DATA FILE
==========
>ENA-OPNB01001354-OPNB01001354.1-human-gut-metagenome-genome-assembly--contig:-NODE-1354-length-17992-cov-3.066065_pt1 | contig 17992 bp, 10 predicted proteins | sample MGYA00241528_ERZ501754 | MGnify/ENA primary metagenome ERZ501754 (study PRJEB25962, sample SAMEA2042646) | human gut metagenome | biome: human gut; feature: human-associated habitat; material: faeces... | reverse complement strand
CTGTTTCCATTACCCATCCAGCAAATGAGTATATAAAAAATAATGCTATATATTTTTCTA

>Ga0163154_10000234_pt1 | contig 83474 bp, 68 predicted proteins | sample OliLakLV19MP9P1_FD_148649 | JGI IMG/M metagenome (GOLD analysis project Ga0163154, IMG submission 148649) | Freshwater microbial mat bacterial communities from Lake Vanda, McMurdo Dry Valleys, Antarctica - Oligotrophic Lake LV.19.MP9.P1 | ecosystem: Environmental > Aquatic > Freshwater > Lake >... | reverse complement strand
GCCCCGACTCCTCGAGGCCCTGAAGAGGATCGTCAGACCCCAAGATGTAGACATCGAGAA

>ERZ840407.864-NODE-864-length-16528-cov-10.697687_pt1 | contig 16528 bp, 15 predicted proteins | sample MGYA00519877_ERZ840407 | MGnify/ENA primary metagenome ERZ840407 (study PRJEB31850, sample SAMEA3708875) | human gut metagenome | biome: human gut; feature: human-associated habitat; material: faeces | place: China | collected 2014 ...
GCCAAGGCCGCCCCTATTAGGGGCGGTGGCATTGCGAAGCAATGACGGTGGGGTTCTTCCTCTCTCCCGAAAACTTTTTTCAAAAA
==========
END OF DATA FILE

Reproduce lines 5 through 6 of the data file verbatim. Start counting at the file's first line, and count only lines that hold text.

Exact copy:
>ERZ840407.864-NODE-864-length-16528-cov-10.697687_pt1 | contig 16528 bp, 15 predicted proteins | sample MGYA00519877_ERZ840407 | MGnify/ENA primary metagenome ERZ840407 (study PRJEB31850, sample SAMEA3708875) | human gut metagenome | biome: human gut; feature: human-associated habitat; material: faeces | place: China | collected 2014 ...
GCCAAGGCCGCCCCTATTAGGGGCGGTGGCATTGCGAAGCAATGACGGTGGGGTTCTTCCTCTCTCCCGAAAACTTTTTTCAAAAA